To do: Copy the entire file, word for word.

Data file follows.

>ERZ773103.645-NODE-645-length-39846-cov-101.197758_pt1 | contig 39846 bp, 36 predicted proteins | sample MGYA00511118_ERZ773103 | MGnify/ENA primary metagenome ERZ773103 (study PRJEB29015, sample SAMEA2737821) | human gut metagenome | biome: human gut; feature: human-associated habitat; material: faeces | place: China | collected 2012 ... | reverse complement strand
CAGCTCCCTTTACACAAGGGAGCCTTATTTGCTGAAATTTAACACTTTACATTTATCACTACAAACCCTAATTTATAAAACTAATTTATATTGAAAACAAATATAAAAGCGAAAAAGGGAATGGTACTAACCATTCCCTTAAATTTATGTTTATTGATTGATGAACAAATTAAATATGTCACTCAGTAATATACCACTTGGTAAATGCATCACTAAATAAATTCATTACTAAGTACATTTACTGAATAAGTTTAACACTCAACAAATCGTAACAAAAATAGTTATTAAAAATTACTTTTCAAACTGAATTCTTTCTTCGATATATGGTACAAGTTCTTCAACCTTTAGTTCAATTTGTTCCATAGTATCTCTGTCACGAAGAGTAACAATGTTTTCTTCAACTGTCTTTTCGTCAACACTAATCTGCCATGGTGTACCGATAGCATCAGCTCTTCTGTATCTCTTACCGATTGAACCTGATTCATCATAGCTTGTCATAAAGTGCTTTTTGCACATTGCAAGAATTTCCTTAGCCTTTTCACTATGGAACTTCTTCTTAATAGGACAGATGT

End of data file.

>ERZ773103.645-NODE-645-length-39846-cov-101.197758_pt1 | contig 39846 bp, 36 predicted proteins | sample MGYA00511118_ERZ773103 | MGnify/ENA primary metagenome ERZ773103 (study PRJEB29015, sample SAMEA2737821) | human gut metagenome | biome: human gut; feature: human-associated habitat; material: faeces | place: China | collected 2012 ... | reverse complement strand
CAGCTCCCTTTACACAAGGGAGCCTTATTTGCTGAAATTTAACACTTTACATTTATCACTACAAACCCTAATTTATAAAACTAATTTATATTGAAAACAAATATAAAAGCGAAAAAGGGAATGGTACTAACCATTCCCTTAAATTTATGTTTATTGATTGATGAACAAATTAAATATGTCACTCAGTAATATACCACTTGGTAAATGCATCACTAAATAAATTCATTACTAAGTACATTTACTGAATAAGTTTAACACTCAACAAATCGTAACAAAAATAGTTATTAAAAATTACTTTTCAAACTGAATTCTTTCTTCGATATATGGTACAAGTTCTTCAACCTTTAGTTCAATTTGTTCCATAGTATCTCTGTCACGAAGAGTAACAATGTTTTCTTCAACTGTCTTTTCGTCAACACTAATCTGCCATGGTGTACCGATAGCATCAGCTCTTCTGTATCTCTTACCGATTGAACCTGATTCATCATAGCTTGTCATAAAGTGCTTTTTGCACATTGCAAGAATTTCCTTAGCCTTTTCACTATGGAACTTCTTCTTAATAGGACAGATGT